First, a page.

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Perhaps this is a bit more of a mechanical question then electronic, I hope it is not off topic. We have all seen the many electronics that use a barrel style DC power connector (I guess sometimes called Coaxial). I am wondering if there is a device that can retrofit this connector to make it a locking connector or to better lock it in place.

Specifically, I am hoping to find something other than locking down the cable itself, such as via a plastic loop affixed to the back of the chassis. That works ok but for my purposes I was hoping more for something that would literally lock the barrel connector into its socket. And again, I am hoping to retrofit existing devices, rather than cut cables / drill new holes.

Perhaps something that increases the friction already holding the barrel in place, such as some sort of small wedge or ring? Does such a thing exist?

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    \$\begingroup\$ Possibly a round magnet around the plug? Its not locking, but its in line with increasing the "friction" method, making the pull force higher. \$\endgroup\$ – Wesley Lee Feb 17 '17 at 20:48
  • \$\begingroup\$ Is there a need to detach it? hotsnot works well otherwise \$\endgroup\$ – PlasmaHH Feb 17 '17 at 20:52
  • \$\begingroup\$ can you post a picture of the connector and the case? It's kind of hard to come up with things that use existing features of both when not being clear about what they look like (and there's very many coax connectors, too). \$\endgroup\$ – Marcus Müller Feb 17 '17 at 20:54
  • \$\begingroup\$ The connector has to pull out a few millimeters before it disengages. So, put the box against a wall; until the box is moved, the connector can't come out. \$\endgroup\$ – Whit3rd Feb 18 '17 at 5:20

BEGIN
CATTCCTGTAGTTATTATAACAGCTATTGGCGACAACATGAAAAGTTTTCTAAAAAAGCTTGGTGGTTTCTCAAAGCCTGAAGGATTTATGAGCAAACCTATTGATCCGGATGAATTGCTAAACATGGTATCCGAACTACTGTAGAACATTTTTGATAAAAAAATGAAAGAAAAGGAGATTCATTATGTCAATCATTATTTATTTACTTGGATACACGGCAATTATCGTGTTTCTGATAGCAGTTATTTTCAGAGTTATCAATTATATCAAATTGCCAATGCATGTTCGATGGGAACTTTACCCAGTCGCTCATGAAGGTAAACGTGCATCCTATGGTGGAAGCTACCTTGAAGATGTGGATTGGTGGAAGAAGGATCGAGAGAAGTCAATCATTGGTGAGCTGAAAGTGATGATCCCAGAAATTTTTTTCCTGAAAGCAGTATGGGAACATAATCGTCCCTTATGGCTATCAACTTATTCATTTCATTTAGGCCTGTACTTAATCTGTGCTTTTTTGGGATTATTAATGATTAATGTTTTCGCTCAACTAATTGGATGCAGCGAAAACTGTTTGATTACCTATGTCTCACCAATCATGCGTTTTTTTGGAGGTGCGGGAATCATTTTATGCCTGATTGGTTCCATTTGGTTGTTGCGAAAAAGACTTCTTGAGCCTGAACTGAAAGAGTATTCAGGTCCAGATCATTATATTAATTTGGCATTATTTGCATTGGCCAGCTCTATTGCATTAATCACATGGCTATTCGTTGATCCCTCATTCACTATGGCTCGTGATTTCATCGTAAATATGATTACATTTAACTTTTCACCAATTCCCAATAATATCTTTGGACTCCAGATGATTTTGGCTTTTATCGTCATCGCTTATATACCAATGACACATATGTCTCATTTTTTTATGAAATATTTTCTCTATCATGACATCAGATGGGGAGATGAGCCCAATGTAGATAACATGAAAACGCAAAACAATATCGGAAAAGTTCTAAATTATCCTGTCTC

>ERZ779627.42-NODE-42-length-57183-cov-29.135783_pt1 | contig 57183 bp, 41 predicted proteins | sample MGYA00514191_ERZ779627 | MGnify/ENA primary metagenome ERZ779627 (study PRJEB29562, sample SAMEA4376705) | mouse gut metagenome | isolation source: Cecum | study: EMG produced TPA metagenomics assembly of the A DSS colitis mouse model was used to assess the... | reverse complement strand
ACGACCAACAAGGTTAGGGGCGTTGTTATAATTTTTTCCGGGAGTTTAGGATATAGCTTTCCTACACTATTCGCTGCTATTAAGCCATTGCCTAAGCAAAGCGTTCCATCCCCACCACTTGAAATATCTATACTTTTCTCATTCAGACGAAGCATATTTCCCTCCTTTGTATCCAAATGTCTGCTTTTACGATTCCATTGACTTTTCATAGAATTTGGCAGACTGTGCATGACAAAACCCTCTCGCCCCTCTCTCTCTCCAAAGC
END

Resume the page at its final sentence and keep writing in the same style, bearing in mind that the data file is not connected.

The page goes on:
• \$\begingroup\$ Everyones feedback here is extremely helpful! I think I might try the magnetic ring. I can't mark an answer as correct yet till some testing but this is definitely a lot to try. \$\endgroup\$ – Dan Pisarski Feb 19 '17 at 1:30
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A liberal amount of hot glue on the connector and device panel. This would hold against vibration or light pulling. This isn't for preventing brute force unplugging. Also doesn't have superglue propensity to run, possibly getting between conductors.

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Get some heatshrink tubing. Slide it over one cable. Fasten the cables. Slide the heatshrink over the joint. Apply heat.

Unlocking isn't so easy of course but that's the point I guess.

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  • \$\begingroup\$ Since one connector is on the chassis, how will heat shrink tubing work? \$\endgroup\$ – Mike Waters Feb 17 '17 at 21:34
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    \$\begingroup\$ We'll this wasn't that clear in the question but it might still work. \$\endgroup\$ – Andy aka Feb 17 '17 at 21:41
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I've used Superglue Gel in the past to do this (do not use liquid Superglue) very task.
The Gel has sufficient body to be able to make a bridge between the barrel connector and the socket. It's relatively easy to break the connection so I consider it a semi-permanent solution.

If the distance is too great to support just a Gel bridge you could use a small piece of wire and bond each end (I have not tried this). It would then be possible to cut the wire and cleanup if you had to remove.

Of course if you are building product and need the locking capability for the power connection there are lockable barrel connectors available.

enter image description here

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  • \$\begingroup\$ +1 for the picture of the locking connector. Switchcraft is one manufacturer of these. FWIW - these are common in the professional Audio industry. \$\endgroup\$ – Dwayne Reid Feb 18 '17 at 0:20

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